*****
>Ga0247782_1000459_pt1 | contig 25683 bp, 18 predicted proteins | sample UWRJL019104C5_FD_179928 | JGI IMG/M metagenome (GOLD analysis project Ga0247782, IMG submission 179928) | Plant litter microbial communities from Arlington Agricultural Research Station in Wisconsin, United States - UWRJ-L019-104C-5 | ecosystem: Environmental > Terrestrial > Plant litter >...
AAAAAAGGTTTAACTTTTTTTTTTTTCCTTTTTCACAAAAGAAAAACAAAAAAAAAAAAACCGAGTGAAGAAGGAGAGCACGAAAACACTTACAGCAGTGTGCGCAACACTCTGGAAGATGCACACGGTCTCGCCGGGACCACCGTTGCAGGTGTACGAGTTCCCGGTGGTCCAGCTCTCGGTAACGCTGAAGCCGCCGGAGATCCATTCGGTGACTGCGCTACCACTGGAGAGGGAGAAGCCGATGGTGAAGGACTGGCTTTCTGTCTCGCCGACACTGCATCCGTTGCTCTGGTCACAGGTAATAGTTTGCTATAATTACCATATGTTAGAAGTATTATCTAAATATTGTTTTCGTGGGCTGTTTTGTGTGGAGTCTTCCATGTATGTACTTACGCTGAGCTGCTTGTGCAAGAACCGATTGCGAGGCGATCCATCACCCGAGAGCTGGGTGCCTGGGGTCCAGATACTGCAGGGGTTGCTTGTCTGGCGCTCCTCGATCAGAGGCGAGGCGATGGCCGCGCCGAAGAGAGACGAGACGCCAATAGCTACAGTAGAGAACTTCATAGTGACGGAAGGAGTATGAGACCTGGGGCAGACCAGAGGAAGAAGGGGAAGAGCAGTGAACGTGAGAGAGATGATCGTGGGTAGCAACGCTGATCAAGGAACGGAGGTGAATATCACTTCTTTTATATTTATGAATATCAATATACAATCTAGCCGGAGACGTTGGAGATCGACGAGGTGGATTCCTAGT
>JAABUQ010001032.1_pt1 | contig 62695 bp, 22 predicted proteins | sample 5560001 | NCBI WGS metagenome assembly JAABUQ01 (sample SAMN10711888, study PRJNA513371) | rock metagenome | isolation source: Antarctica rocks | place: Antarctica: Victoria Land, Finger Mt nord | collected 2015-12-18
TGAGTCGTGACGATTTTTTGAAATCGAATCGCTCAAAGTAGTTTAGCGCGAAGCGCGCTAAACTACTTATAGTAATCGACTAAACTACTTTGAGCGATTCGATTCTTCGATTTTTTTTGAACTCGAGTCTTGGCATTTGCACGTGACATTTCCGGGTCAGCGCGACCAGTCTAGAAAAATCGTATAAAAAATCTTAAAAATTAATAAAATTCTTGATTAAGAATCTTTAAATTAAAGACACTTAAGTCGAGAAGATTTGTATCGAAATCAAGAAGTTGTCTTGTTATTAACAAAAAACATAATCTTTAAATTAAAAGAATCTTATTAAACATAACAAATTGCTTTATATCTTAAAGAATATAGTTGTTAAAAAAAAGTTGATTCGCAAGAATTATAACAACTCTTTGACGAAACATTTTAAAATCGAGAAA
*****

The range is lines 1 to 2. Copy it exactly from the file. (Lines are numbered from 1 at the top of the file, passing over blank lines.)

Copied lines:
>Ga0247782_1000459_pt1 | contig 25683 bp, 18 predicted proteins | sample UWRJL019104C5_FD_179928 | JGI IMG/M metagenome (GOLD analysis project Ga0247782, IMG submission 179928) | Plant litter microbial communities from Arlington Agricultural Research Station in Wisconsin, United States - UWRJ-L019-104C-5 | ecosystem: Environmental > Terrestrial > Plant litter >...
AAAAAAGGTTTAACTTTTTTTTTTTTCCTTTTTCACAAAAGAAAAACAAAAAAAAAAAAACCGAGTGAAGAAGGAGAGCACGAAAACACTTACAGCAGTGTGCGCAACACTCTGGAAGATGCACACGGTCTCGCCGGGACCACCGTTGCAGGTGTACGAGTTCCCGGTGGTCCAGCTCTCGGTAACGCTGAAGCCGCCGGAGATCCATTCGGTGACTGCGCTACCACTGGAGAGGGAGAAGCCGATGGTGAAGGACTGGCTTTCTGTCTCGCCGACACTGCATCCGTTGCTCTGGTCACAGGTAATAGTTTGCTATAATTACCATATGTTAGAAGTATTATCTAAATATTGTTTTCGTGGGCTGTTTTGTGTGGAGTCTTCCATGTATGTACTTACGCTGAGCTGCTTGTGCAAGAACCGATTGCGAGGCGATCCATCACCCGAGAGCTGGGTGCCTGGGGTCCAGATACTGCAGGGGTTGCTTGTCTGGCGCTCCTCGATCAGAGGCGAGGCGATGGCCGCGCCGAAGAGAGACGAGACGCCAATAGCTACAGTAGAGAACTTCATAGTGACGGAAGGAGTATGAGACCTGGGGCAGACCAGAGGAAGAAGGGGAAGAGCAGTGAACGTGAGAGAGATGATCGTGGGTAGCAACGCTGATCAAGGAACGGAGGTGAATATCACTTCTTTTATATTTATGAATATCAATATACAATCTAGCCGGAGACGTTGGAGATCGACGAGGTGGATTCCTAGT